Museum History

In the 1950s, the departments of music, speech, drama, art and architecture were housed as one unit in Burke Hall on the Main Campus of the University of Southwestern Louisiana (UL Lafayette). In the corridors and hallways exhibitions on loan and works were presented.

In 1957, the department for art and architecture moved into Brown Ayres Hall, a converted engineering building formerly located where Moody Hall stands today. Dr. R. Warren Robinson, head of the department, and William Moreland, Chair of the Fine Arts Section, formed the young art and architecture program into one of the most vital in the American South.

Simultaneously, Fred Daspit, Professor of Art, began organizing exhibitions of faculty members from universities throughout the South as well as impromptu exhibitions in which university faculty members would display objects they had collected. The growing popularity of the exhibition program prompted the conversion of an old 900 square foot boiler room located in Brown Ayres Hall to serve as a regular gallery space.

To expand the university's exhibitions program, Daspit contacted several foreign cultural counsels and U.S. museums to borrow exhibits. Through these efforts Daspit attracted the attention of collector W. E. Groves and architect A. Hays Town who gave the University its first major donations of artwork. The growing interest in the exhibitions and collections programs led to the desire for a separate museum building in which to house the collection and provide adequate space for traveling exhibitions.

In 1964, Lafayette businessman and philanthropist, Maurice Heymann donated three-acres of land located on the corner of East St. Mary Boulevard and Girard Park Drive for the purpose of building the Art Center for Southwestern Louisiana. The new Center, a replica of the Hermitage, a 19th century Louisiana River Road plantation house, was designed by architect A. Hays Town. In 1965, USL Foundation took on the task of planning for the construction and operation of the new Center. Starting with a fund of $100,000, the Foundation soon started a campaign to secure an additional $100,000.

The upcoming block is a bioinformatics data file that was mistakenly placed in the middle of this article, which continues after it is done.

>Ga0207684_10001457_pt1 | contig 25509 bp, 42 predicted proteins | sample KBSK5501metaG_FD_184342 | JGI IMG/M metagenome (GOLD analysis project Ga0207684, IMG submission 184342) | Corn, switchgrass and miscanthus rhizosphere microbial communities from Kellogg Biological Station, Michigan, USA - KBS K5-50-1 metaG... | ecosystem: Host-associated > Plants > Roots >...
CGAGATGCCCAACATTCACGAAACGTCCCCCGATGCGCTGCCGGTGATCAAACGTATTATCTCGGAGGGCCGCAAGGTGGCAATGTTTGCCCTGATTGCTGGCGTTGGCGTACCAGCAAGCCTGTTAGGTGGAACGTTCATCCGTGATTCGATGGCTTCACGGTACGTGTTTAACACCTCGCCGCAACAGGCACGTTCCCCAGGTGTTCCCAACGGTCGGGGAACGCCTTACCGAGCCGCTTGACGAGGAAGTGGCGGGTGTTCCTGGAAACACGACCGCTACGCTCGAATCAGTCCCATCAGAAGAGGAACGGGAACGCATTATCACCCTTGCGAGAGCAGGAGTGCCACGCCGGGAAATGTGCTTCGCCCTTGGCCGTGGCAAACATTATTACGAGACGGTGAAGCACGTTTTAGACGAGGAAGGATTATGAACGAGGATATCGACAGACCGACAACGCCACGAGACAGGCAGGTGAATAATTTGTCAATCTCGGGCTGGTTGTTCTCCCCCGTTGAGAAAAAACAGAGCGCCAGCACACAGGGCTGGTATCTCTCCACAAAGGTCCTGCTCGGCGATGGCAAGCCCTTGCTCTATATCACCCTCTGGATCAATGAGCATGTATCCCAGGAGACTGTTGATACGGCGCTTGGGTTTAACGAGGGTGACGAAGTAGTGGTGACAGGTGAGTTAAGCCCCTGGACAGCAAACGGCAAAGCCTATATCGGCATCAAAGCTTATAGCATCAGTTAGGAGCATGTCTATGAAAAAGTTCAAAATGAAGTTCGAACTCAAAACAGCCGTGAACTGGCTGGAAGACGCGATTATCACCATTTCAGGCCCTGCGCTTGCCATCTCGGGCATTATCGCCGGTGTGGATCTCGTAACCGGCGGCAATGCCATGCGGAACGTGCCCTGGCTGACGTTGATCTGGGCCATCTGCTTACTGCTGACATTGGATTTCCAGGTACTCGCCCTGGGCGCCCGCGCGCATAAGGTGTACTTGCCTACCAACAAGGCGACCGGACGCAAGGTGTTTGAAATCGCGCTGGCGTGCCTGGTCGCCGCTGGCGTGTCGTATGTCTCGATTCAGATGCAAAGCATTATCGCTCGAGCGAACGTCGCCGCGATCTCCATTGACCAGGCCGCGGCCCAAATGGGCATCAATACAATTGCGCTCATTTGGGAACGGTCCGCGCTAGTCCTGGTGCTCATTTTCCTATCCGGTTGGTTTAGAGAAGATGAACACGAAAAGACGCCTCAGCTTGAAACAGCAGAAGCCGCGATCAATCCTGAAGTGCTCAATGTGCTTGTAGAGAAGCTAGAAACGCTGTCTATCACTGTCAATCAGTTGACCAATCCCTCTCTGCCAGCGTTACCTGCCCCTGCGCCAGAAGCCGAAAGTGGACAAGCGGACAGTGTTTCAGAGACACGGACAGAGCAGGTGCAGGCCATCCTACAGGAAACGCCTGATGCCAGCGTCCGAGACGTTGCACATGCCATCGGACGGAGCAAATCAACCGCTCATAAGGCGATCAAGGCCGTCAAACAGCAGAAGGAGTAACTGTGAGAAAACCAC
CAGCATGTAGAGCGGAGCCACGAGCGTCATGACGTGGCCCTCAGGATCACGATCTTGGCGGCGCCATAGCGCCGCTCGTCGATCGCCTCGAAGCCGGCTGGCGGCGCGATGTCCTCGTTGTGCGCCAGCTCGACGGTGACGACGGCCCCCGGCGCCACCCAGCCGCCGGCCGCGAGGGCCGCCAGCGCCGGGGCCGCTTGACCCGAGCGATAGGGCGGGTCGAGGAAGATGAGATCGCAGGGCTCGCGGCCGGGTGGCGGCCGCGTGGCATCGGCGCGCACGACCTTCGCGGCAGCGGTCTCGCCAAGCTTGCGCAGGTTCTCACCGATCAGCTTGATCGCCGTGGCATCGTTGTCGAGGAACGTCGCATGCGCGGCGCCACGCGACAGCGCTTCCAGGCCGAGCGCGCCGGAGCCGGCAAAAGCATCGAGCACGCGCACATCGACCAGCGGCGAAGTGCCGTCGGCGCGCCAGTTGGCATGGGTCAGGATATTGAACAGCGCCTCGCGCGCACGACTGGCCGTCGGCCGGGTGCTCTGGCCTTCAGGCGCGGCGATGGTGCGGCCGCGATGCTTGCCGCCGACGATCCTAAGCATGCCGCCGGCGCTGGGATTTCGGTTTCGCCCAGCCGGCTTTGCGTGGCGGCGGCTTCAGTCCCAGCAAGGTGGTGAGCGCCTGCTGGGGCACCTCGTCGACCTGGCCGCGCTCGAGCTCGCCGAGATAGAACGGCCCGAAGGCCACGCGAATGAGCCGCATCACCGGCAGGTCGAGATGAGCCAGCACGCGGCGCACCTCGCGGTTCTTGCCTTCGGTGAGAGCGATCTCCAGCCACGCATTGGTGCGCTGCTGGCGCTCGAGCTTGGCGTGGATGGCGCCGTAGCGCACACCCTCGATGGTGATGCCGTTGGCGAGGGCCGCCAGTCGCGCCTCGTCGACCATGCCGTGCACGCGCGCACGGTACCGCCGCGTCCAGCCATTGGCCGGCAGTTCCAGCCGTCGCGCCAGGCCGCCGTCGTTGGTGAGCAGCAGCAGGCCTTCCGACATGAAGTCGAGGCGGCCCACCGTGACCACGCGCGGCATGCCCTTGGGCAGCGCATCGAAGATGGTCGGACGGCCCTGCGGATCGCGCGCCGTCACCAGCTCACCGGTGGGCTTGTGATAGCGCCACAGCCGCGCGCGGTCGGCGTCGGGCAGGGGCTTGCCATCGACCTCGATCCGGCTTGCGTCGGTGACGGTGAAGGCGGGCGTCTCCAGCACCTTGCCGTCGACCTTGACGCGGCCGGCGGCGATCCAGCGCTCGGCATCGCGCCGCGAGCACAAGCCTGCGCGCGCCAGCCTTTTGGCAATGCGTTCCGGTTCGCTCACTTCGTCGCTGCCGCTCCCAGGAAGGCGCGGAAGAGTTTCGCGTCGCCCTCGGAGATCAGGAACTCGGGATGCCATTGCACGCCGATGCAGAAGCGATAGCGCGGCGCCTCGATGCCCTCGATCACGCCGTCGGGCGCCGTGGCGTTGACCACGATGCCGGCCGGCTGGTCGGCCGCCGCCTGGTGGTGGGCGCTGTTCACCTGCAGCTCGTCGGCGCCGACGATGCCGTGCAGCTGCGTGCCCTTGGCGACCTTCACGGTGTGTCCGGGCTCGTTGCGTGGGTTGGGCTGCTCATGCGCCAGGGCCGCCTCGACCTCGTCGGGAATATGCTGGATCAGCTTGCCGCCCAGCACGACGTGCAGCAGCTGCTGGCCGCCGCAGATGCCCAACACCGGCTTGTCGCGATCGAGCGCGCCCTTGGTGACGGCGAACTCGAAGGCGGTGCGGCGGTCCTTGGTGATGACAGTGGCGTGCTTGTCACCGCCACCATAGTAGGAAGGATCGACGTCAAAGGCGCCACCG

Construction on the Center began in April of 1967 and the building opened to the public in March, 1968. Frances Love was hired as part-time Art Center director. Between 1968 and 1983 she organized a variety of exhibitions and social events that further established the Art Center as an important cultural asset for the people of Southwest Louisiana.

In 1977, the departments of Art and Architecture moved into the newly designed Joel L. Fletcher Hall and faculty member Herman Mhire was invited to serve as the director of the Gallery. In June of 1983, Frances Love resigned as director of the Art Center and Mhire was appointed to succeed her. He was charged with merging the older Art Center for Southwestern Louisiana and the Gallery of the School of Art and Architecture into the University Art Museum which would be housed in Fletcher Hall. 

In 2002, Lafayette residents, Paul and Lulu Hilliard, presented UL Lafayette a lead gift of $5 million for the construction of a new $8.4 million world-class museum establishing the largest exhibition space in the region from Houston to New Orleans. The new Paul and Lulu Hilliard University Art Museum opened in April of 2004.

A governance board comprised of representatives from the University and Public Foundation was established in May of 2005. In August of that year, Museum Director Herman Mhire - who had directed the museum for 27 years and whose vision made possible the new museum - retired. Deputy Director, Mark Tullos, was appointed Director in 2006 and hired the museum’s first Curator of Exhibitions, Dr. Lee Gray, who served the museum from April 2007 through January 2015. From 2013 to 2014, the museum's leadership transitioned with support from Interim Director Lance Harris. During this time, the Hilliard Society incorporated as the primary support group for the museum. In July 2014, LouAnne Greenwald was appointed Director. Under her leadership the museum has expanded its hours, staff and programs with a renewed focus on multidisciplinary collaborations across campus and a goal to provide life-long learning and inspiration to the community.

 

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